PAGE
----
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Thu January 9, 2014
Miami City Ballet Kicks Off New Year With Catalán Folk Music And Bare Feet
Miami City Ballet for the first time is dipping its (bare) toes into the work of famous Spanish choreographer Nacho Duato this Friday. The work, “Jardi Tancat,” is a soulful and lyrical piece, performed in barefoot to Catalán folk music. It is one of four works making up the ballet’s Program II, See the Music.
Miami City Ballet artistic director Lourdes Lopez has made bringing new works to the company one of her priorities.
“I want to show people how diverse and distinct dance is — to break the idea of what ballet is,” Lopez says. “If you come to this program, you’re going to look at this and you’re going to say it’s hard to connect the dots other than there are four great choreographers.”
A mixture of old and new round out the rest of Program II See the Music. It opens with preeminent American choreographer George Balanchine’s “Concerto Barocco.” He’s also responsible for the quote eponymous to the program: “See the music, hear the dance.”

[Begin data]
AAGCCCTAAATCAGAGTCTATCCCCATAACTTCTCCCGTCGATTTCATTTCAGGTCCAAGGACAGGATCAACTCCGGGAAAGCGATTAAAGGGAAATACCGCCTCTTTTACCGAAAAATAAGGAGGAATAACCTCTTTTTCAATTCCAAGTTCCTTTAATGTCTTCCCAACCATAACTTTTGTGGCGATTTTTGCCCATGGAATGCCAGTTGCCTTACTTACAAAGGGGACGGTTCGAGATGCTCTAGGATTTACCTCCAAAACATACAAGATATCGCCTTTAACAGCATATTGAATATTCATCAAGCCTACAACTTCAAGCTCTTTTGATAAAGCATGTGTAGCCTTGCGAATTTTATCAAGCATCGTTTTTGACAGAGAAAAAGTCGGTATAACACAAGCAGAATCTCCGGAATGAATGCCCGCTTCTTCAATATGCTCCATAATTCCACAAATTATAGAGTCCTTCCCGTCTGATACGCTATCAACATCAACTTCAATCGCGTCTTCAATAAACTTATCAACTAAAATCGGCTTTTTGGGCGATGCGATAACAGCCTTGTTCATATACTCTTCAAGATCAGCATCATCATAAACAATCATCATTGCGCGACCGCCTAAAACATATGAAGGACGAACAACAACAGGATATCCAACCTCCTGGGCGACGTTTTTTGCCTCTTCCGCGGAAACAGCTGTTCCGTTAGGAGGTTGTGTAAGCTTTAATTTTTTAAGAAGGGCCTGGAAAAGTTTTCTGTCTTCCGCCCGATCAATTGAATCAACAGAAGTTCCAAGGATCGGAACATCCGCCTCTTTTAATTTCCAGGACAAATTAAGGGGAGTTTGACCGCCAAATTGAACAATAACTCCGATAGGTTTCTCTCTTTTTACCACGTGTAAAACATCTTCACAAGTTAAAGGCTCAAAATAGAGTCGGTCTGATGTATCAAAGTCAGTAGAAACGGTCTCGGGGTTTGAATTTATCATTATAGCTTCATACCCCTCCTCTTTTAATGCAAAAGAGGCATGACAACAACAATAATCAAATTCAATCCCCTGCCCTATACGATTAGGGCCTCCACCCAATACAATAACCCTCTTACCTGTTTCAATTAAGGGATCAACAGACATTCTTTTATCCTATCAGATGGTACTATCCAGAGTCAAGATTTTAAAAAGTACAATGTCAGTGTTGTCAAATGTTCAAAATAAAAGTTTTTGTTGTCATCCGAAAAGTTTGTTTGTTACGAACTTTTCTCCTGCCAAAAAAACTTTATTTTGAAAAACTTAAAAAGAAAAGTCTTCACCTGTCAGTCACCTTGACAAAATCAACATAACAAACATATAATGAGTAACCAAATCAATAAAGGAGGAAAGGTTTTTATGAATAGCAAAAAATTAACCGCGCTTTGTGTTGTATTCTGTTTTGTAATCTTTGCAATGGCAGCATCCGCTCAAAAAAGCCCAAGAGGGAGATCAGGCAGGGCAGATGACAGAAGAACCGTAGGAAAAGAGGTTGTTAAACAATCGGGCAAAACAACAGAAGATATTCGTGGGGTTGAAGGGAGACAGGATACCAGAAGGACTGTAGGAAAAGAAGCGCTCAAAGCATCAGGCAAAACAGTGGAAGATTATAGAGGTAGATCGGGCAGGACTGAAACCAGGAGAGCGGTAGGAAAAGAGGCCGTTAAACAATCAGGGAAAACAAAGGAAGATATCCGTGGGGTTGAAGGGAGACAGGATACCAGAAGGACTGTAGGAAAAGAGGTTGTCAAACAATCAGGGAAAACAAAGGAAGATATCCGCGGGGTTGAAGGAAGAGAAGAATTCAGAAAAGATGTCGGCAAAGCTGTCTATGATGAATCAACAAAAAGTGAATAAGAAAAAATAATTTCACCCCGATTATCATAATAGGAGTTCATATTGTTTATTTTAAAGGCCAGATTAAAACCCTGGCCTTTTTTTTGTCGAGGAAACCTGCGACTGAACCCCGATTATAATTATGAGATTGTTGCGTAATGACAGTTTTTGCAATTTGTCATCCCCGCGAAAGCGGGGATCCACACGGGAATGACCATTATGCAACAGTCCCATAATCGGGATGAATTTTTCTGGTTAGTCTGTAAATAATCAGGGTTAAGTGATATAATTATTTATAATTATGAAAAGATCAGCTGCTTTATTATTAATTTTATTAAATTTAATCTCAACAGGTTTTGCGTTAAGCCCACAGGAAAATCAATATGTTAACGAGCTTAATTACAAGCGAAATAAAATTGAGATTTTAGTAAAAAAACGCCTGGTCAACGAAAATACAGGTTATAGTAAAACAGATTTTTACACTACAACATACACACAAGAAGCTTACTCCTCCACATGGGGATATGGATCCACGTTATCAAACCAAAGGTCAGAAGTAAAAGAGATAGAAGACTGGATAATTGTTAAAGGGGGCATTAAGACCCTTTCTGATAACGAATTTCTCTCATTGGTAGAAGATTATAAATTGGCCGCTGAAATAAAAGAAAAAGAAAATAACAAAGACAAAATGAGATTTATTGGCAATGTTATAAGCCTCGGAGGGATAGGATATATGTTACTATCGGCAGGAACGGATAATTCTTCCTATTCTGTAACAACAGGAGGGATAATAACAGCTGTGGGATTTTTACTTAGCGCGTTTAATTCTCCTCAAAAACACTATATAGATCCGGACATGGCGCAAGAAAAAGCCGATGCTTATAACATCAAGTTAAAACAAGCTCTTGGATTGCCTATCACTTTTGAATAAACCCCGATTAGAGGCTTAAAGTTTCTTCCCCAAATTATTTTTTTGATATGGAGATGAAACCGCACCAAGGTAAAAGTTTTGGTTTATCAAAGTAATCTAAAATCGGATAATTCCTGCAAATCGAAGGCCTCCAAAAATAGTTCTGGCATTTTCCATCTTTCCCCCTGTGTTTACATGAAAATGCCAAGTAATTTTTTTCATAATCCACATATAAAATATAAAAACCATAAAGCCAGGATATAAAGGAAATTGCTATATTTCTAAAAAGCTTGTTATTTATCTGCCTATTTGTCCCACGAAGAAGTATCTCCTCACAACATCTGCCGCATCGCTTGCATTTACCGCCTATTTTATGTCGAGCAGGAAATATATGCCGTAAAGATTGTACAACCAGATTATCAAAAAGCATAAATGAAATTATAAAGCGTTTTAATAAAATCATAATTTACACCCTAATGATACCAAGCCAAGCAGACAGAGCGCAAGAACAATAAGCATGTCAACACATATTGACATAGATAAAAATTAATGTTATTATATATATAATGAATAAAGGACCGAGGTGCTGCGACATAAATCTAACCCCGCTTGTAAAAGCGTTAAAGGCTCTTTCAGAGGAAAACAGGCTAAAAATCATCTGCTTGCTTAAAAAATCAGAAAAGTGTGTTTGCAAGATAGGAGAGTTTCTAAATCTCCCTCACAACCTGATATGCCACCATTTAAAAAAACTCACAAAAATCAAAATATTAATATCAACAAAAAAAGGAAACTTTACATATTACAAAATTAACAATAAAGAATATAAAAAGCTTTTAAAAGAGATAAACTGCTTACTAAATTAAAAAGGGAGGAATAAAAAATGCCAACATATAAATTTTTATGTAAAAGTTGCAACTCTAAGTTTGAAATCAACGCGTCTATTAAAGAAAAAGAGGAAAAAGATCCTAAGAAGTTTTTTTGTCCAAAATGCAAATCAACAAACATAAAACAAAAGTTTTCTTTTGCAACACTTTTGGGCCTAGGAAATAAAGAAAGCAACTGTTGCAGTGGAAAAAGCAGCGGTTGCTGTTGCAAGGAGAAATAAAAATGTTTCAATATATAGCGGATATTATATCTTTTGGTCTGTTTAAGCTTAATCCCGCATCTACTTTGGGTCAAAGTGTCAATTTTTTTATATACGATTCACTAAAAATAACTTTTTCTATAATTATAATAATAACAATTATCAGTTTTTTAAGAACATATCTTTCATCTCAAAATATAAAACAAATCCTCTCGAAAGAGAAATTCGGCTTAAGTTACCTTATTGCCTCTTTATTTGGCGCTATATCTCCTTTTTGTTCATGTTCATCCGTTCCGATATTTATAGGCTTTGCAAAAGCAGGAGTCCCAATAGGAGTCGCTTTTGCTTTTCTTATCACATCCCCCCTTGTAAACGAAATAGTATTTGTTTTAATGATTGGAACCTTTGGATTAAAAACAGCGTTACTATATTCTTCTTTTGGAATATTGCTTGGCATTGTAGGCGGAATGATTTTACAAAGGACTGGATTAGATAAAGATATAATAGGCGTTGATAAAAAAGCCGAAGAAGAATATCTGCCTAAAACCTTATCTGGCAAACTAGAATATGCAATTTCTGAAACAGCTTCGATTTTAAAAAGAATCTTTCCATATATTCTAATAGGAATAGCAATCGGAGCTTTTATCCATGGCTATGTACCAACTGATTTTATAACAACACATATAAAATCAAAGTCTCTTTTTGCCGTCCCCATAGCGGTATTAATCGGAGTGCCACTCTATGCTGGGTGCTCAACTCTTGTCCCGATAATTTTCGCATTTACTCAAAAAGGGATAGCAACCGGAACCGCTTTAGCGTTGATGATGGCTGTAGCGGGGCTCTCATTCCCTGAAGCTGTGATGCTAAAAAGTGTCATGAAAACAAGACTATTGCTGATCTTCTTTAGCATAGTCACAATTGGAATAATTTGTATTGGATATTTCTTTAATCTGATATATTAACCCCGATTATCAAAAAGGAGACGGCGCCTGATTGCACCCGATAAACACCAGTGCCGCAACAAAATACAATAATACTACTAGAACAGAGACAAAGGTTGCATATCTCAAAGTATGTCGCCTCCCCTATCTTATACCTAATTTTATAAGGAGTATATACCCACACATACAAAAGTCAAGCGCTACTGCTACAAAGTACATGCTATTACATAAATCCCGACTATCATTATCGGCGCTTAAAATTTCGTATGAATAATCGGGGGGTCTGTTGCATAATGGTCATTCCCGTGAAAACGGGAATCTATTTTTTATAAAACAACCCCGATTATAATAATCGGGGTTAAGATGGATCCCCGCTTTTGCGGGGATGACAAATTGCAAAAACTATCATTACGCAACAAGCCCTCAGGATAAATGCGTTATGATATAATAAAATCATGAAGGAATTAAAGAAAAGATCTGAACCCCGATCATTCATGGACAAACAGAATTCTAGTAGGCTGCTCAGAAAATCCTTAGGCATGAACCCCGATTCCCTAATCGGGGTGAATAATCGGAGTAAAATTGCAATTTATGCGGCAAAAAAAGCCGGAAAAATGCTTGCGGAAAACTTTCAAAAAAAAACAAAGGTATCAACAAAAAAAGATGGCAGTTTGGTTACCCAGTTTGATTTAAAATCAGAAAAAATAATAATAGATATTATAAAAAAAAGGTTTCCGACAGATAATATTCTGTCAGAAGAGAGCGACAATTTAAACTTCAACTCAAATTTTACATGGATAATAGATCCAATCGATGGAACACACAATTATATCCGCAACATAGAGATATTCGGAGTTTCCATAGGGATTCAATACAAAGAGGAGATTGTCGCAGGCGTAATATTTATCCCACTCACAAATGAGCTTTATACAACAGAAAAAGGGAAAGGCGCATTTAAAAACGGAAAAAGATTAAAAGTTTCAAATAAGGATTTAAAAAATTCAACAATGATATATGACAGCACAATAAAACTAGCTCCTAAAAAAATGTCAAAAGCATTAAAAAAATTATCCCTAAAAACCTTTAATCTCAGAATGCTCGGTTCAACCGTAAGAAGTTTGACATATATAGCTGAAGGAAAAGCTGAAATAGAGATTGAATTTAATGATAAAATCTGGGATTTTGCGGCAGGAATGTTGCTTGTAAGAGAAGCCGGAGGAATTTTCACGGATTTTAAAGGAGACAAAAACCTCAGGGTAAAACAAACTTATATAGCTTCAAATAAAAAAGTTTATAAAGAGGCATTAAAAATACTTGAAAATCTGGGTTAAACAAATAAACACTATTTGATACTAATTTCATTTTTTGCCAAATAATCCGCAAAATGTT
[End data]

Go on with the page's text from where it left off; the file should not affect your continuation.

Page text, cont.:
Lopez says it’s easy to see what Balanchine meant by “see the music” in “Concerto Barocco,” as the two female soloists represent the first and second violins.
“When you listen to a piece of music and hear the different layers, a violin concerto, when they come in, when they go out, when the cellos take over. Then, all the sudden, you see that same coming and going, the entrances, the exits, going on, on stage. That’s what I believe Mr. B. meant,” she says.
Barocco is followed by a piece choreographed for Miami City Ballet, “Chutes and Ladders,” by young, up-and-coming choreographer Justin Peck. The finale is another work choreographed for MCB, “Symphonic Dances,” by one of the most in demand choreographers of the day: Alexei Ratmansky.
Program II See the Music starts out at the Adrienne Arsht Center in Miami running from Jan. 10-12. Broward Performing Arts Center performances are Jan. 24-26 and the Kravis Center’s Jan. 31-Feb. 2.
Palm Beach Symphony